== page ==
The Universal Background Check Bill Sitting on Mitch McConnell’s Desk, Explained
The bill passed with some bi-partisan support but is supported by a broad swathe of bipartisan voters, including gun owners.
In February of 2019, House Democrats passed legislation sponsored by Representative Mike Thompson of California that would mandate federal background checks on all gun purchases — including private gun sales. The bill, which passed by a whopping margin of 240 – 190, was met with some bipartisan support: eight Republicans voted to pass the bill as well.
If passed by the Senate, the bill would require background checks on all gun sales, with the exception of temporarily using a gun for a hunting trip or a trip to the shooting range or giving a gun to a family member (like a gift to a spouse). Part of the bill — controversially — would include a provision that undocumented people who tried to buy guns would be reported to Immigrations and Customs Enforcement (ICE). Still, the legislation passed. But it has been collecting dust on Mitch McConnell’s desk for five months.
The bill, if it were ever passed, would make up some of the most meaningful gun legislation that has passed since the assault weapons and high-capacity magazines ban in 1994, which expired in 2004. The new bill aims to close a loophole that only requires licensed dealers to run background checks on potential buyers of firearms, so if, under current law, someone is selling a gun at a gun show or over the Internet, they do not need to run a background check on the buyer.
That the bill hasn’t yet been passed is a bit of a puzzle. Universal background checks is a policy that enjoys broad bipartisan support, even among those who might seem to not want them. According to a recent Public Policy Polling Survey, 83 percent of gun owners support background checks on all gun sales and 72 percent of National Rifle Association (NRA) members support such legislation. It’s confounding as to why the NRA has not yet gotten behind background checks as a piece of public policy.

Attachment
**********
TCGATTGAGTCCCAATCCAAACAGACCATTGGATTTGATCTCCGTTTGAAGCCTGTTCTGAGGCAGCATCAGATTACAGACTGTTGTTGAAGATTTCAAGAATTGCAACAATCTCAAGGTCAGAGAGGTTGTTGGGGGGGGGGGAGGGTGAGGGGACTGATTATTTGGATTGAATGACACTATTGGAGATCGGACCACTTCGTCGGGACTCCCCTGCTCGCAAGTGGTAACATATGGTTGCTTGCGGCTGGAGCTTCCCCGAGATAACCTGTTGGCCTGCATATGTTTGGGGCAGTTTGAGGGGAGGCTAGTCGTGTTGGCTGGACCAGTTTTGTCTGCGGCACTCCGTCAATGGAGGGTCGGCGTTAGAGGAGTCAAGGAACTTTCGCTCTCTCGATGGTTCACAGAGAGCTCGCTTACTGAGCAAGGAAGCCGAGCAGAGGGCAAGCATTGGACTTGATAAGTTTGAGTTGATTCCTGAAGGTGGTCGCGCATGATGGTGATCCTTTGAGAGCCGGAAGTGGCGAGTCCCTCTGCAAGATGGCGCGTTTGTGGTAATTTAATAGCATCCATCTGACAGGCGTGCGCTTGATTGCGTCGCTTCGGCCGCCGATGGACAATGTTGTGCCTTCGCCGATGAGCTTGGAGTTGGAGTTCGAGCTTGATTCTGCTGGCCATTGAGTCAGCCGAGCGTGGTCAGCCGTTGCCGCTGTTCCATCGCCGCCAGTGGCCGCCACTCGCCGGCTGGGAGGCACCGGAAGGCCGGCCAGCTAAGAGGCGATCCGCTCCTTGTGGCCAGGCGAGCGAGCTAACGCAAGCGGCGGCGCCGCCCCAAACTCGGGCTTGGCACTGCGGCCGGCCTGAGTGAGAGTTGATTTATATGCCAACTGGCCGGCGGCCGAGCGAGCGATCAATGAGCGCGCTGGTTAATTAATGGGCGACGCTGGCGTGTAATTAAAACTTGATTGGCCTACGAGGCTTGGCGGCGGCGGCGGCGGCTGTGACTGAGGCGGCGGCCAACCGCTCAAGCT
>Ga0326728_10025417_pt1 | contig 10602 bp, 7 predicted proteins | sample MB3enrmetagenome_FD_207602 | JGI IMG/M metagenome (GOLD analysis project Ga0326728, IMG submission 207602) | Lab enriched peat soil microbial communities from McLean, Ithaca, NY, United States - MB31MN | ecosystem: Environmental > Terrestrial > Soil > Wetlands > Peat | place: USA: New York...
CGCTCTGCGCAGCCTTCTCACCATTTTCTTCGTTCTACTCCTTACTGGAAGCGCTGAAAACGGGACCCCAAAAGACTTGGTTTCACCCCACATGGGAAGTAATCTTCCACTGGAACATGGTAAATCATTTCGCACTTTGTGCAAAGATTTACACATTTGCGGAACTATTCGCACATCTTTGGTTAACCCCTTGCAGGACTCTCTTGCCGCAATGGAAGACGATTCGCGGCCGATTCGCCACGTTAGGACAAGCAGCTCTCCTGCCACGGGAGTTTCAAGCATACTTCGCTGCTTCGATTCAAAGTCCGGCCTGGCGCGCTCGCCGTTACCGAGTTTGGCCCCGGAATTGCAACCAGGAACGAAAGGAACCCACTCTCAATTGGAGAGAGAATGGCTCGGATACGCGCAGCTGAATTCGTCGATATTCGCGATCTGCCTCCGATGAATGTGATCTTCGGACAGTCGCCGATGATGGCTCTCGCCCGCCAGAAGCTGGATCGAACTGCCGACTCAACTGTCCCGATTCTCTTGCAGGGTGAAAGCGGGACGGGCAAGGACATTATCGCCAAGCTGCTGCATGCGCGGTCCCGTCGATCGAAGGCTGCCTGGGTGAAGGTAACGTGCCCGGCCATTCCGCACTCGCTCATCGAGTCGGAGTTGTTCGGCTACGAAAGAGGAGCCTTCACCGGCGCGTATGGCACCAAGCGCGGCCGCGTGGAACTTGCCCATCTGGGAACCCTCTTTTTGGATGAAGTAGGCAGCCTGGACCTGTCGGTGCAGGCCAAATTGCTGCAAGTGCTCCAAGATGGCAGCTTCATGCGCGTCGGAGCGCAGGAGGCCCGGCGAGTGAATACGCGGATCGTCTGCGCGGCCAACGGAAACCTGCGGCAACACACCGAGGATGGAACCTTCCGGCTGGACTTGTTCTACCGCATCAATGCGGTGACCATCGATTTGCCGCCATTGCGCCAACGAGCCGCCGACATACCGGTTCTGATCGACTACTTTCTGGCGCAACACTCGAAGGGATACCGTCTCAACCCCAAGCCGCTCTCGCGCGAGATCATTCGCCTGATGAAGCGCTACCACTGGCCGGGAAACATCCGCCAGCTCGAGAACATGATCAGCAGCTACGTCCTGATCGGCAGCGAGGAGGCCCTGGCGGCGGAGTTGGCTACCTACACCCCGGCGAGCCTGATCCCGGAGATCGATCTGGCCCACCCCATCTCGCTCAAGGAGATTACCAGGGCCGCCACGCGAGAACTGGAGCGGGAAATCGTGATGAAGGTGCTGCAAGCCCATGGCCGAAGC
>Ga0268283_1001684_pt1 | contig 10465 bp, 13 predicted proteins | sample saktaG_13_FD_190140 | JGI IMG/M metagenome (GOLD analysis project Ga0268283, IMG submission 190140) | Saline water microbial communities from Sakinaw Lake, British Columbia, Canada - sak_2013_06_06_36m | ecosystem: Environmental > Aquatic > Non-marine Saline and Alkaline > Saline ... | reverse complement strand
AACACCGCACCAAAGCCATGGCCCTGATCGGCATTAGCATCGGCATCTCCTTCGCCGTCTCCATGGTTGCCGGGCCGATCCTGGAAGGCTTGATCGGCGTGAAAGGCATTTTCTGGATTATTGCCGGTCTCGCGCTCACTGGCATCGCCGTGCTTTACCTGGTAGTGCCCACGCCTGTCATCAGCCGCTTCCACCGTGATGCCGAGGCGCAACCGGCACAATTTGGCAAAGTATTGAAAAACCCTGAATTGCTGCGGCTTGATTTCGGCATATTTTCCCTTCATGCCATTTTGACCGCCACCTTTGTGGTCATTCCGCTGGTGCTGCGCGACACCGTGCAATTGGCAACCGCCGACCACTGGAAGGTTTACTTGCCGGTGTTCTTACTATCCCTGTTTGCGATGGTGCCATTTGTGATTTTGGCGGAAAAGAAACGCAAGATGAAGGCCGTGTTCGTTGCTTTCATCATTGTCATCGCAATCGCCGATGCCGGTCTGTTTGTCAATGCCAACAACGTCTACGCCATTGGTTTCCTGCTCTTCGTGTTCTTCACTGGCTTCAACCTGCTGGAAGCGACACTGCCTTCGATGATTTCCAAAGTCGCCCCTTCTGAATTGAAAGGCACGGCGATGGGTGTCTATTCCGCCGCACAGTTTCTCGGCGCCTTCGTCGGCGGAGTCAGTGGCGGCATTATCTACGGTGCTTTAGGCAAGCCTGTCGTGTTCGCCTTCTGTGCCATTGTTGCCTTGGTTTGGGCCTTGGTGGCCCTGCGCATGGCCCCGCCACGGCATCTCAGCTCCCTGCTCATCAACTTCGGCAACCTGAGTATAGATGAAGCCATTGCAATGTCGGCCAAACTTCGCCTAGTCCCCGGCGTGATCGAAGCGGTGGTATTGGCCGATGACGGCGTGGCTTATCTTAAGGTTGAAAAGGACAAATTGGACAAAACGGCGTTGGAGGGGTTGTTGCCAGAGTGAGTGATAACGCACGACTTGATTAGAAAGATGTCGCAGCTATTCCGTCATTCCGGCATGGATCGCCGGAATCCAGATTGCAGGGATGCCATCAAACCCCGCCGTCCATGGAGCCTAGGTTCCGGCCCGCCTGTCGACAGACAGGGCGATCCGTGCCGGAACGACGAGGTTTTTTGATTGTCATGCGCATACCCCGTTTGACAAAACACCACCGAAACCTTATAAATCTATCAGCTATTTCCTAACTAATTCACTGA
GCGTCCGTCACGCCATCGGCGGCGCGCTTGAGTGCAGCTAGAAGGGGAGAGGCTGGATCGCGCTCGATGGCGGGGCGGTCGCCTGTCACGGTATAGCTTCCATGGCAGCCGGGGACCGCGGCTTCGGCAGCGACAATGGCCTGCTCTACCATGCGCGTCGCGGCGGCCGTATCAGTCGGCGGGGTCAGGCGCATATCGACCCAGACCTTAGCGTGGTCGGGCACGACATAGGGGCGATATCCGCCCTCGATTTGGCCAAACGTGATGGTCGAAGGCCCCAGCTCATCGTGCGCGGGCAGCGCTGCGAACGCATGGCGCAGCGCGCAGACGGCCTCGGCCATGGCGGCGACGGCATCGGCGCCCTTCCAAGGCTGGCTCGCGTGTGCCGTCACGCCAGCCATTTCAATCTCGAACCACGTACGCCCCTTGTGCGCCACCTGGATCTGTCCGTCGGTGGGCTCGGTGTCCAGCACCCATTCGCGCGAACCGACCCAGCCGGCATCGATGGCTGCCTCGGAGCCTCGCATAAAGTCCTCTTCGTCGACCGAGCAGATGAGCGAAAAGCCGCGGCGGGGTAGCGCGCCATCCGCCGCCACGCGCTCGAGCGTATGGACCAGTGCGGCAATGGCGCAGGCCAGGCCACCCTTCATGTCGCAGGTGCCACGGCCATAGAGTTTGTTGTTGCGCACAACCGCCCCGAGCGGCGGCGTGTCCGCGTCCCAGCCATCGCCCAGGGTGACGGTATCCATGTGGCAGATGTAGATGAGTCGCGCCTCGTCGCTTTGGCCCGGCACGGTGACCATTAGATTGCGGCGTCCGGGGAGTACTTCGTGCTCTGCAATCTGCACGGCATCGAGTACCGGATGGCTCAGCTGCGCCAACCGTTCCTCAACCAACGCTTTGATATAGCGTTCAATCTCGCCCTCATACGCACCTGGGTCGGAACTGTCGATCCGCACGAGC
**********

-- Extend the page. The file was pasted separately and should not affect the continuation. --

While background checks are not associated with drastic reductions in gun violence, they are associated with some reduction in gun violence, and are a logical first step in reducing gun violence from illegal gun sales more broadly. This is enough to do something when it comes to protecting human lives. Many see background checks as the first step to a gun licensing system, which would be a system where people have to apply for a gun license that they have to renew through aptitude tests every five years or so and be fingerprinted and interviewed by an FBI official with a full background check. Gun licensing is a major part of many 2020 candidates gun control platforms, including Senator Cory Booker, Mayor Pete Buttigieg, and former Representative Beto O’Rourke, the latter of whose hometown was hit by a mass shooting from a white-supremacist earlier in August.
Meanwhile, as Mitch McConnell ignores the will of what a bipartisan voter base broadly wants, people continue to die. Forty thousand Americans die a year as a result of gun violence and 21 children die a day from gun violence. While a background check system wouldn’t end gun violence entirely, it would make it harder for people who want to do harm to others to buy guns from gun shows, online purchases, or gun stores. Following the mass shootings in El Paso, Texas and Dayton, Ohio, senators and citizens alike asked Mitch McConnell to call Congress back from its one-month recess to call a vote on the background checks bill. He has, so far, refused to help.
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